Competition in business is supposed to raise quality. In cricket, even though the game has become a business, competitiveness has led to a profound decline in the ethics of the game. Often referred to as the gentleman’s game still, cricket now has very few real gentlemen playing it. The Australian vice-captain, Adam Gilchrist, proved during the semi-final match against Sri Lanka that he is one of a vanishing breed. He walked when he knew he was out even though the umpire had ruled him not out. Most batsmen of the present era — Brian Lara being the honourable and significant exception — in a similar situation would have taken a fresh guard and counted their good fortune. This has become so much the standard and accepted practice that walking is considered an act of stupidity. Yet things were not always like this. One of the great stories from the archive of cricket lore recounts how Jack Hobbs, after he heard an appeal from Bert Oldfield from behind the stumps, asked, “What was that Bert'” The prince of wicket-keepers who never appealed unless he was certain replied, “I think you are out, sir.” Hobbs rejoined, “Then I think I better go” and he took off his gloves and began his walk to the pavilion without even a glance at the umpire. This was the spirit of cricket: a spirit informed by trust and mutual respect.
The action of Gilchrist is significant because it comes at a time when displaying one’s displeasure at the umpire’s decision has almost become fashionable. Even captains do it. It is nobody’s case that umpires do not make mistakes. They do and with the new technology that is available a mistake made by the umpire becomes public knowledge almost instantaneously. Players thus always have public sympathy when an umpire errs. The players could make the life of the umpire easier if they chose to walk. They don’t. Similarly, bowlers and fielders often appeal when they know — or should know — that it is not out. Appeals for leg before the wicket from point or square leg are familiar sights in today’s cricket.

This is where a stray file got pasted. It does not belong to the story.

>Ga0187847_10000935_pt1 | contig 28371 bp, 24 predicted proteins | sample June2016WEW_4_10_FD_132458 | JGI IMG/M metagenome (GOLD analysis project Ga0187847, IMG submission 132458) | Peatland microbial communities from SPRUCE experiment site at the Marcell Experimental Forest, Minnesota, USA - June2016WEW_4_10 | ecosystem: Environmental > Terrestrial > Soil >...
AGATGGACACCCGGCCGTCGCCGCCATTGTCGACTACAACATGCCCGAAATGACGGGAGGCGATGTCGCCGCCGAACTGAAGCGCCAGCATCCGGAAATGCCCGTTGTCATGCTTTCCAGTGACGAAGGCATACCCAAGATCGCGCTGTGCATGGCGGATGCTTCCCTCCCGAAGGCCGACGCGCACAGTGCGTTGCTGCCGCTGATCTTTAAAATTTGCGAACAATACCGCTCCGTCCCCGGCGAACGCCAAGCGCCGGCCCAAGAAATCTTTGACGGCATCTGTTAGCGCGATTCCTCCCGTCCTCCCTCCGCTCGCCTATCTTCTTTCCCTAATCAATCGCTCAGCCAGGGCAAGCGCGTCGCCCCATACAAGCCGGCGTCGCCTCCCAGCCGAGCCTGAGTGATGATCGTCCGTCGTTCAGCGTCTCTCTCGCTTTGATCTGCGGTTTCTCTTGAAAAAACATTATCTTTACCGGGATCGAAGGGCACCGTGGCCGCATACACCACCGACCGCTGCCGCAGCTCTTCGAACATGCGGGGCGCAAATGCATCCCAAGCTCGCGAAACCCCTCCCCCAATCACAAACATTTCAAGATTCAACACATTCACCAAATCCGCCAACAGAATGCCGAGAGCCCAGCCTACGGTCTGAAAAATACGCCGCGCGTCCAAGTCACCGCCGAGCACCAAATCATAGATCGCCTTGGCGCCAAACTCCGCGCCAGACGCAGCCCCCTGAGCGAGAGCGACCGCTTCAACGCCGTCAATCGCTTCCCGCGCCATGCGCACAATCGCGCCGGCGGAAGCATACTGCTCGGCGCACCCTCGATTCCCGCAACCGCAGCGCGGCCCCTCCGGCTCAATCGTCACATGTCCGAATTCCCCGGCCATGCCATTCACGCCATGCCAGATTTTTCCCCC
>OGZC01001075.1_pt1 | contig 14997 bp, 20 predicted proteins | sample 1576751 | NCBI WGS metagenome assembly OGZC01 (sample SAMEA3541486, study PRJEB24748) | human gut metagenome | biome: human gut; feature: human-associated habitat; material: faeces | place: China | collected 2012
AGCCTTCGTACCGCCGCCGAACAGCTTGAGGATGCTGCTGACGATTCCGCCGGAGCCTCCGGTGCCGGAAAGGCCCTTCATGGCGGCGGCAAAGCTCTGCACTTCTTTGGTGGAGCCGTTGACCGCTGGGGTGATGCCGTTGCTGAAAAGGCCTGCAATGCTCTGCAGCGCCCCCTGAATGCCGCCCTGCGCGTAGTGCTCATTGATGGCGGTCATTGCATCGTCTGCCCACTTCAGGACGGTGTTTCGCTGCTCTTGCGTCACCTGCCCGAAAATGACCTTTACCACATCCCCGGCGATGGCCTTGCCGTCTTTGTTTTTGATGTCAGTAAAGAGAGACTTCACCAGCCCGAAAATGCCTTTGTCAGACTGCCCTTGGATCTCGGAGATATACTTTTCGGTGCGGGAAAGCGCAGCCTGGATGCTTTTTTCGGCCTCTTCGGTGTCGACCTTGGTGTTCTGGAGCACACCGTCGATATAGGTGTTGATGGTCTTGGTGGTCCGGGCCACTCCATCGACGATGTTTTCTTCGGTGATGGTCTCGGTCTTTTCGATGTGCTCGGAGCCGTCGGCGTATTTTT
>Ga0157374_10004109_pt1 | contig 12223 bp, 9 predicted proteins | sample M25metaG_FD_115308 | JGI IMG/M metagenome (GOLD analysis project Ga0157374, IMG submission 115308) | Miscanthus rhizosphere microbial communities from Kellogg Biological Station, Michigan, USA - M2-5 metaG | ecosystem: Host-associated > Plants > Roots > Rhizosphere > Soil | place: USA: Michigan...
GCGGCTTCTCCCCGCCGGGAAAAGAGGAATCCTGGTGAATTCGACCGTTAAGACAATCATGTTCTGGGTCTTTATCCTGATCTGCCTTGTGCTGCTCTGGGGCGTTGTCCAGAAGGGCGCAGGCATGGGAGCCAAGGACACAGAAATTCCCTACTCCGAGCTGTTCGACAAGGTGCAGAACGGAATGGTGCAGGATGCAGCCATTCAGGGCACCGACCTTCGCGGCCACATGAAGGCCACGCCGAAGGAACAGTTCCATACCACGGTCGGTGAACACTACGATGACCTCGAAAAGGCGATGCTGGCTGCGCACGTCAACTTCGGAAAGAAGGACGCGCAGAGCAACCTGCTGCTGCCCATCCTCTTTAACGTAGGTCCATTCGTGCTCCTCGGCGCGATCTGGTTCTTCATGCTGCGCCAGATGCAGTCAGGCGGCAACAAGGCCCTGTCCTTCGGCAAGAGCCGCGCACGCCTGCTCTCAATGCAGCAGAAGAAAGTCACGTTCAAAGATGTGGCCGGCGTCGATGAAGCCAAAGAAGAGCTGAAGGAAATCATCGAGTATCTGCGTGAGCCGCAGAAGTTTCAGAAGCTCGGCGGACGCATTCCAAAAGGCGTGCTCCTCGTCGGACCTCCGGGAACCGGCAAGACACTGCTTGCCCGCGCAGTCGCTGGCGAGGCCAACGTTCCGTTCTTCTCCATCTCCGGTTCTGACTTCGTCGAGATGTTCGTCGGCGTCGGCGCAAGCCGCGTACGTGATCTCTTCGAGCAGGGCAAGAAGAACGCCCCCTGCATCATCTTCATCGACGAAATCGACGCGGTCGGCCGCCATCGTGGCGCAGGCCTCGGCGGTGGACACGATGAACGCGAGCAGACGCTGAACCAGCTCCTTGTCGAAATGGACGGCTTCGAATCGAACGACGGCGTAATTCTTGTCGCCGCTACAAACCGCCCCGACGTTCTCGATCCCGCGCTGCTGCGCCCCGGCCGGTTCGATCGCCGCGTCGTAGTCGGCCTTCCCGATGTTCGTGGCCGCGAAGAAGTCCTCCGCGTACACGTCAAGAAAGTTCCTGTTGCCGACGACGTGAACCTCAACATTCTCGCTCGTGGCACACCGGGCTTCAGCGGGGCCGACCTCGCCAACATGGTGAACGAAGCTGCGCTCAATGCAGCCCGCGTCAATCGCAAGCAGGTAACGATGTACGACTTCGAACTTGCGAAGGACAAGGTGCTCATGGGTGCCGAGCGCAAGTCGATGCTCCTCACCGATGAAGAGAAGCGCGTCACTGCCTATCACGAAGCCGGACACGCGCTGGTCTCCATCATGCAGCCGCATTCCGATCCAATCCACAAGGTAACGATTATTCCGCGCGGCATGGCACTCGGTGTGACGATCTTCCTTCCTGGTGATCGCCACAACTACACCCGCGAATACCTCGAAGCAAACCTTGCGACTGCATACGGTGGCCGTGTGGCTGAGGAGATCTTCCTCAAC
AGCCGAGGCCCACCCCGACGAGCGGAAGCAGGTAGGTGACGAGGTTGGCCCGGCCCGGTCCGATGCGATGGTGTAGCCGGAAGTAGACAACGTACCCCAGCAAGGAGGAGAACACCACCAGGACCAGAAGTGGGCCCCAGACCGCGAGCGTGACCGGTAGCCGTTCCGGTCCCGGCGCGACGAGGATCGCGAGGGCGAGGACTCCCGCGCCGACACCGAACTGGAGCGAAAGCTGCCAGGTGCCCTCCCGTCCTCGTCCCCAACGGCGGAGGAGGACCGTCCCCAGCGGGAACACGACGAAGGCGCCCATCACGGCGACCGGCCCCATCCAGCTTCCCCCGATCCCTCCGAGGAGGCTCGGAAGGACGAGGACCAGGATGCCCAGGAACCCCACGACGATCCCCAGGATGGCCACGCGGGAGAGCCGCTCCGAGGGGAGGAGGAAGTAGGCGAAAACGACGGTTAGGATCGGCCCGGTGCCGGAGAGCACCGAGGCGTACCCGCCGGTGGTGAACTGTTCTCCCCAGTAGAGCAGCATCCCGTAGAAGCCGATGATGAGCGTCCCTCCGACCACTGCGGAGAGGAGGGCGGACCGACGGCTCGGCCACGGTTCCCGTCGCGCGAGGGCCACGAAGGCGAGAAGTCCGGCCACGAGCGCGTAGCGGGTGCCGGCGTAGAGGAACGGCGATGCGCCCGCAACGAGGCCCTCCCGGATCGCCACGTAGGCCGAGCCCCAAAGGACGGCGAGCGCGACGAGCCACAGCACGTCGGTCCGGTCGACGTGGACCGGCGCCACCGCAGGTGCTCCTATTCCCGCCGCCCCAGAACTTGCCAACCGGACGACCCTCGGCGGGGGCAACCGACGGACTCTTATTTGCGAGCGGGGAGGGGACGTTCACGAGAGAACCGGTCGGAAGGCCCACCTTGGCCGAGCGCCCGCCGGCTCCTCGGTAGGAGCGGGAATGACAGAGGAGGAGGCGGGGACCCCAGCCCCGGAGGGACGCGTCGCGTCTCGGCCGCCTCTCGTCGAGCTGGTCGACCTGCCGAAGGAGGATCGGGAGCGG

To be fair, walkers have always been the exception rather than the rule. The great Donald Bradman was not a walker. His logic was that bad luck (given out when not out) and good luck (given not out when out) actually cancel each other out in one’s career. But — and this is an extremely important point — he never expressed even the slightest displeasure at the decision of the umpire when it went against him. In fact, it is said, that he never left the ground, when given out, without a smile on his face. This example from the greatest of all batsmen only shows that even without being a walker, it is possible to be gracious and gentlemanly on the cricket field. It is important to underline in the context of this example that the Don was a very keen competitor.
It has become a popular refrain that cricket has changed and one can no longer survive within it as a gentleman. Aggression is supposed to produce winners. Gilchrist and the admiration he has received from some of his fellow players for his gesture have shown that there are gentlemen left in the game, that there are traditions in the game which players still want to uphold. All is thus not lost for the purist and the genuine cricket lover.